What Do I Need to Consider Before I Move Out?
Paul is 22 years old and debt-free. He's moving out in July and would like to have some money saved for rent as well. What steps should he take from this point forward to be prepared?
QUESTION: Paul in San Antonio is 22 years old and debt-free. He lives with his dad in an apartment and helps with rent and groceries. He’s making $30,000 a year, and half of his paycheck will go toward a car. He’s moving out in July and would like to have some money saved for rent as well. What steps should he take from this point forward to be prepared?
ANSWER: At $30,000 a year and no debt and no car payment between now and the time you move out because you paid cash for an inexpensive car, you should be able to make it just fine. You’re just going to have to plan. The way you do that is on paper, on purpose before the month begins. We write down at the top of the paper what your take-home pay is. You already know that. Then you give every one of those dollars an assignment down the page until it equals zero. Every dollar has a name. Income minus outgo equals exactly zero on paper, on purpose, before the month begins. That’s called a budget. You do a new one every month before the month begins. Every dollar has an assignment down to zero is called a zero-based budget. When you do that, you’re going to see where your money’s going, and then you’ve got to stick to that plan. That becomes your out-of-bounds marker.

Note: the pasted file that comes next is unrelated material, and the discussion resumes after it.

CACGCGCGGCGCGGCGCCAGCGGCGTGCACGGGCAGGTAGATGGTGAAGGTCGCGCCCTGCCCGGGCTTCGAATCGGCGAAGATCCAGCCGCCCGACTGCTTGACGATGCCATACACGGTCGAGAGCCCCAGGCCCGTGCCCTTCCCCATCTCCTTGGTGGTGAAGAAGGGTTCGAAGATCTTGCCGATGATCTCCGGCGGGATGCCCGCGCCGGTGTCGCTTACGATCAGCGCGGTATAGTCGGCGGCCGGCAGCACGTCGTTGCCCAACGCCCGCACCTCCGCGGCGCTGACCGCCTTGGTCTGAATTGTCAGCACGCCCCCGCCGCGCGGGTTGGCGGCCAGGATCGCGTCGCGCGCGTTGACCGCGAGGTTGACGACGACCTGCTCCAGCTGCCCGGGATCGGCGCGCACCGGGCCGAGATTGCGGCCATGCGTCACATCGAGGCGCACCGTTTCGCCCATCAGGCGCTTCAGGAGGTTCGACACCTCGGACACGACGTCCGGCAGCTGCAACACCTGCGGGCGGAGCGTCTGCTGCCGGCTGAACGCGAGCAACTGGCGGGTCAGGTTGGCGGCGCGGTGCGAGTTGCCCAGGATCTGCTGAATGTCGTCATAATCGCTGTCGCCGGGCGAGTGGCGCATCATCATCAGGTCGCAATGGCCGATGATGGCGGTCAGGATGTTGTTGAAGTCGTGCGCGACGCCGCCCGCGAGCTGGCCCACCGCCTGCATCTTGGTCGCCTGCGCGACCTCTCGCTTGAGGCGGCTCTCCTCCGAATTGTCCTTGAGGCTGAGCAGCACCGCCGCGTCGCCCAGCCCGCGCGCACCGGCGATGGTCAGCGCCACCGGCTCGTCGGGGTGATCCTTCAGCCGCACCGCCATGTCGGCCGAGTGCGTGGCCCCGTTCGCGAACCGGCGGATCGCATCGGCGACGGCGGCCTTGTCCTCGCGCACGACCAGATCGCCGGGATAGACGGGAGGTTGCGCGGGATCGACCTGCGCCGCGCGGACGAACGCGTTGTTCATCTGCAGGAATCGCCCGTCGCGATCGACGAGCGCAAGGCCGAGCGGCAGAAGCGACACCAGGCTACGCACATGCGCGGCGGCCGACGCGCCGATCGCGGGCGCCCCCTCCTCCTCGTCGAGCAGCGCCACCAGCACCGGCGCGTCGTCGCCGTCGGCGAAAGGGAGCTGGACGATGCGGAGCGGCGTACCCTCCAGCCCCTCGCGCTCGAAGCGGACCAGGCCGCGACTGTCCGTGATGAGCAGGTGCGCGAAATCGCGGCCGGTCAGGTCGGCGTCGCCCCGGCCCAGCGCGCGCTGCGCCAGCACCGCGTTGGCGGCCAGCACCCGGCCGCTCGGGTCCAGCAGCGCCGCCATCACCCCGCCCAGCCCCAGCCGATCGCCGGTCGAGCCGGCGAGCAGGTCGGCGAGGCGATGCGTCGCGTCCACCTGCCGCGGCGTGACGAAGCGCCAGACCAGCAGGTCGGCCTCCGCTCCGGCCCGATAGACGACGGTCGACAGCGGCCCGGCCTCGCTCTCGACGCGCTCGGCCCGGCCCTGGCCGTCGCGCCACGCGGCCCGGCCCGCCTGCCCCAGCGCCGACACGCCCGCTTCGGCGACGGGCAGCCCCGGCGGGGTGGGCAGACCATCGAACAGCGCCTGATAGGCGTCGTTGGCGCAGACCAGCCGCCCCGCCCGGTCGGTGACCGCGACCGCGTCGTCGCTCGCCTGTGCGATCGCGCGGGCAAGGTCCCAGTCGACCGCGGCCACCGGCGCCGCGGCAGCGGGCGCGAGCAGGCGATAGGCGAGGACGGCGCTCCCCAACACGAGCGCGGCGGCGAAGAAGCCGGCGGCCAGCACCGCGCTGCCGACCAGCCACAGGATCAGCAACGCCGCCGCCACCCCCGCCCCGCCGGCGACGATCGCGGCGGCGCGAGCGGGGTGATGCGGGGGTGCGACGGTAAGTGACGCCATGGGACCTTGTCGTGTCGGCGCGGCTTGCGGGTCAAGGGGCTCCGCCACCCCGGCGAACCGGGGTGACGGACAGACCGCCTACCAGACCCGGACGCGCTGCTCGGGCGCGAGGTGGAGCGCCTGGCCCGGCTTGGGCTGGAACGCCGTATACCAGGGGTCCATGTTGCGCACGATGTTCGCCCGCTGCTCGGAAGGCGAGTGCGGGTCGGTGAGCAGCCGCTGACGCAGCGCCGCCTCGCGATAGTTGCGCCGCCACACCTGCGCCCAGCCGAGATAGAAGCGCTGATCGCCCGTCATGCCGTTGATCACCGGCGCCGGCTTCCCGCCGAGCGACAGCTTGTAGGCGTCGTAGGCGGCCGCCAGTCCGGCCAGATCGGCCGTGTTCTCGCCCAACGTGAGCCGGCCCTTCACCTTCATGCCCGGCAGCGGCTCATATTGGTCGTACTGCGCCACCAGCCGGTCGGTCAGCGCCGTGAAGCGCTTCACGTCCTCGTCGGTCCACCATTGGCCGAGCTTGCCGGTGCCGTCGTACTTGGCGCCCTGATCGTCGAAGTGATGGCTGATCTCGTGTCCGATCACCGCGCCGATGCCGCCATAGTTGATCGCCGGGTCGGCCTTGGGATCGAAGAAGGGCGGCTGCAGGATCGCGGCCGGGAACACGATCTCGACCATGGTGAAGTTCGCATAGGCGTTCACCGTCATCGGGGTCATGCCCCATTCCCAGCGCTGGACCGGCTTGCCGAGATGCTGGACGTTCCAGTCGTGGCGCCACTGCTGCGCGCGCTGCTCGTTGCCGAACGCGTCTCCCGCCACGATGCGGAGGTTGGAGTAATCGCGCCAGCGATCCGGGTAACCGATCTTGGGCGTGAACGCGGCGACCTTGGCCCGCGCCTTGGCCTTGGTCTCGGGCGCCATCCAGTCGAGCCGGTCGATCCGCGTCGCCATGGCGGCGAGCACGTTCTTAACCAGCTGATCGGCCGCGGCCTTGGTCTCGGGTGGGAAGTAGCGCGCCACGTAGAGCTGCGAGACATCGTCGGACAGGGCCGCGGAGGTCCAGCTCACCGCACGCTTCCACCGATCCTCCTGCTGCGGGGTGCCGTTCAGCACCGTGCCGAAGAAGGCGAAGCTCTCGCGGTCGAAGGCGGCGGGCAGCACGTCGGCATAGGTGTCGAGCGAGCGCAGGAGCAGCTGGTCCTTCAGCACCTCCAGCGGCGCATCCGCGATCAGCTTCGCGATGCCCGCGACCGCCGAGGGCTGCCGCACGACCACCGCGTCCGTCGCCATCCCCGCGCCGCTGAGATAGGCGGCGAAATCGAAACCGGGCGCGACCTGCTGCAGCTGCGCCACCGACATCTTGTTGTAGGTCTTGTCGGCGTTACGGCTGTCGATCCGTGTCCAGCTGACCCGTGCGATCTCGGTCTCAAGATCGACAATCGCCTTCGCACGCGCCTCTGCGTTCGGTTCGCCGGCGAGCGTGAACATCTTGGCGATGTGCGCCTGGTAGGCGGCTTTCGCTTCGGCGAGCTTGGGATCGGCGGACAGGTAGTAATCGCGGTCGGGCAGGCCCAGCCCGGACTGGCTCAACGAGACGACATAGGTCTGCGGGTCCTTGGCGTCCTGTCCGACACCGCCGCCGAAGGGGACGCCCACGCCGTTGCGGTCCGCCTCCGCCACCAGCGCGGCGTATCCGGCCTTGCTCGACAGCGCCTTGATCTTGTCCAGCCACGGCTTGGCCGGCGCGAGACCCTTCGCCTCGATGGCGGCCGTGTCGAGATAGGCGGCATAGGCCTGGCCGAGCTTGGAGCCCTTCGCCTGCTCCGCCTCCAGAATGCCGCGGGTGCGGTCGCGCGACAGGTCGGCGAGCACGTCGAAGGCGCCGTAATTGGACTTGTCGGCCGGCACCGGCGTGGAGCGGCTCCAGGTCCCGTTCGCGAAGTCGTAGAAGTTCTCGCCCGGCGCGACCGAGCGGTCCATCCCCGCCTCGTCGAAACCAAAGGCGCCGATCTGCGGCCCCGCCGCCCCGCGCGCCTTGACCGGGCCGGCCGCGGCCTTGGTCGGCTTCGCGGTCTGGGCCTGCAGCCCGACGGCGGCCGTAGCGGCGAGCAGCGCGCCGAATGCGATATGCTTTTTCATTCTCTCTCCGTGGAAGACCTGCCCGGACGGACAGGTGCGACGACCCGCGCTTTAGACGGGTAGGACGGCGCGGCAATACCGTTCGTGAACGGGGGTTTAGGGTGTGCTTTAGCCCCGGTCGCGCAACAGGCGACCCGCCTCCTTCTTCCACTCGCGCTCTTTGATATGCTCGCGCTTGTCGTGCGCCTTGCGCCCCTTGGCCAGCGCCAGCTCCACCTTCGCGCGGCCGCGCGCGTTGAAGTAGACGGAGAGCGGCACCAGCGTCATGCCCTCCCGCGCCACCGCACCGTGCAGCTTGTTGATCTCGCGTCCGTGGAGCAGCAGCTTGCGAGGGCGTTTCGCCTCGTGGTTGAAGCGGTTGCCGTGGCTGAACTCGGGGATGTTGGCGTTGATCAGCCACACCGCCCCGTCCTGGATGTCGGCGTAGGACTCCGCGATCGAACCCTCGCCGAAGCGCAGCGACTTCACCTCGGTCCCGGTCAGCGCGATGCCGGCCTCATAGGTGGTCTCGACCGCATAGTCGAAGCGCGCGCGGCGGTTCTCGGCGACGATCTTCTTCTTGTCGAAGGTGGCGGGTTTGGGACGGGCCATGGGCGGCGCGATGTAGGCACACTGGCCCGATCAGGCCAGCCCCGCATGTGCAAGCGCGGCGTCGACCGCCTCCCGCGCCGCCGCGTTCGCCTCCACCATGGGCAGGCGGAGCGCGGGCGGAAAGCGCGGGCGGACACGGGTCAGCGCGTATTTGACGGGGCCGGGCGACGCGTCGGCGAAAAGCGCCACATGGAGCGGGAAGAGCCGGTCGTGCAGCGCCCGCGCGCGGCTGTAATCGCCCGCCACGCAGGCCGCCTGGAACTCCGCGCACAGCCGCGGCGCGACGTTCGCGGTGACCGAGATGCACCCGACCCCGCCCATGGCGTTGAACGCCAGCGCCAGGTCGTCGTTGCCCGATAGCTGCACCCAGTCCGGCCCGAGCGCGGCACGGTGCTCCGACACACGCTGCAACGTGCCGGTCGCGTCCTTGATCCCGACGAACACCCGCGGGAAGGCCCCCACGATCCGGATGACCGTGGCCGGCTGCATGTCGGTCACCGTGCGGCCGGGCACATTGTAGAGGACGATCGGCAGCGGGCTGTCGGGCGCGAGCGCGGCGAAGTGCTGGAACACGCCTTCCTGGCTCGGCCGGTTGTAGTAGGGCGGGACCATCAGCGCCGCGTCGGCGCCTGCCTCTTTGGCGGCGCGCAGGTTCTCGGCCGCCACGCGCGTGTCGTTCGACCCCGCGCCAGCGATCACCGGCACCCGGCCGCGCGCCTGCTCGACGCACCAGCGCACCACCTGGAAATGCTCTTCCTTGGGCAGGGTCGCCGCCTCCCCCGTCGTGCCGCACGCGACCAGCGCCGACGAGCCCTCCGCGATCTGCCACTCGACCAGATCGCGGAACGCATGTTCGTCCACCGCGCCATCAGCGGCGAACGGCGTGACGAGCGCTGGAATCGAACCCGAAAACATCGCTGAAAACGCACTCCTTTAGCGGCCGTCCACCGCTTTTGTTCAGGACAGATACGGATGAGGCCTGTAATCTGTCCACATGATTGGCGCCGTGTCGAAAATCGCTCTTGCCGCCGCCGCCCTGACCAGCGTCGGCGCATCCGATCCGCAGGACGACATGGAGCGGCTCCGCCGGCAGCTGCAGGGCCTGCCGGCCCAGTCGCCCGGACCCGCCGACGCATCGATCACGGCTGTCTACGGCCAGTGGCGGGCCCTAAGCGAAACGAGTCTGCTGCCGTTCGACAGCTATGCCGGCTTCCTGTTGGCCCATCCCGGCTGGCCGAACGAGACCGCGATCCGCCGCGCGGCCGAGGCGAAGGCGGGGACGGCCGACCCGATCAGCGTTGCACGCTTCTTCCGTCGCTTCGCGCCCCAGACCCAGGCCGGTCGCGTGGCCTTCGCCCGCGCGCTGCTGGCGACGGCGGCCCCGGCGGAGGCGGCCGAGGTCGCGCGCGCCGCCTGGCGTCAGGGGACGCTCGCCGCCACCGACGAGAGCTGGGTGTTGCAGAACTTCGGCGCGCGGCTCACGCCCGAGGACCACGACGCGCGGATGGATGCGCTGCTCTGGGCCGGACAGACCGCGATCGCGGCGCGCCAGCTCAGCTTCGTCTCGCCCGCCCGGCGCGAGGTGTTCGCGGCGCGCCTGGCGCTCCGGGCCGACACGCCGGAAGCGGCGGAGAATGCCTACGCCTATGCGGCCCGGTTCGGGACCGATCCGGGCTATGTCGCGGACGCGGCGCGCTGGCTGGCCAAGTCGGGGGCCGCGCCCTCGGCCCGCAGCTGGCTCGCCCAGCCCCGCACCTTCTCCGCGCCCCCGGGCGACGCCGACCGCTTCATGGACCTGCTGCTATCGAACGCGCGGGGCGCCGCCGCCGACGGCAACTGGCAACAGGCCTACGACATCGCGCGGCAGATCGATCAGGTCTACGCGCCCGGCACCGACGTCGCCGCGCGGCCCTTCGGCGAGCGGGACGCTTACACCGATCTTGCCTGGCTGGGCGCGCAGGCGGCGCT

When you move into an apartment, you’re going to have electricity, so when you’re looking at the apartment, you need to ask them what the utility bills run. You need to start trying to estimate what you’re going to spend on food. It sounds like your dad’s doing a really good job of helping to coach you up to where you’re able to fly out of the nest and not crash. I love it. I think he’s being very wise, and it sounds like you’re being very wise. I’m proud of both of you.
You’ve kind of got to plan it out on paper how we’re going to make this work. You need to change your W-4 since you got a tax refund. We need to go to payroll and change your take-home by $50. You want to bring home $50 more so you don’t get a tax refund.
We’re dealing with $1,700, so you can’t be looking at an apartment that’s $1,000 a month. You’ve got to start shopping for apartments or places to live. A really good way to do that is a roommate arrangement, honestly. An efficiency apartment is another way to do it. Something like I was just talking about a minute ago was a garage apartment type thing. If you can find those kinds of things, those are awesome—in the rich end of town where you’ve got a real good neighborhood and a real sweet little lady and you mow her grass or something and get almost no rent.
If you get a two-bedroom and split it, it’s going to be cheaper than you paying a whole one-bedroom. But you’ve got to screen your roommate very carefully so you don’t get some deadbeat in there who doesn’t pay the bill and starts doing a bunch of stuff in the apartment that causes the apartment to get raided by the SWAT team and all that kind of stuff. You don’t need that junk. You’ve got to be very wise on your screening on that.
You’ve got to just say, “All right, I’ve got $1,700 to work with. It’s going to cost me $X in food. It’s going to cost me $Y in rent. It’s going to cost me $Z in utilities. My car gasoline is going to be $A. My car insurance is going to be $B.” You start to lay out your written budget.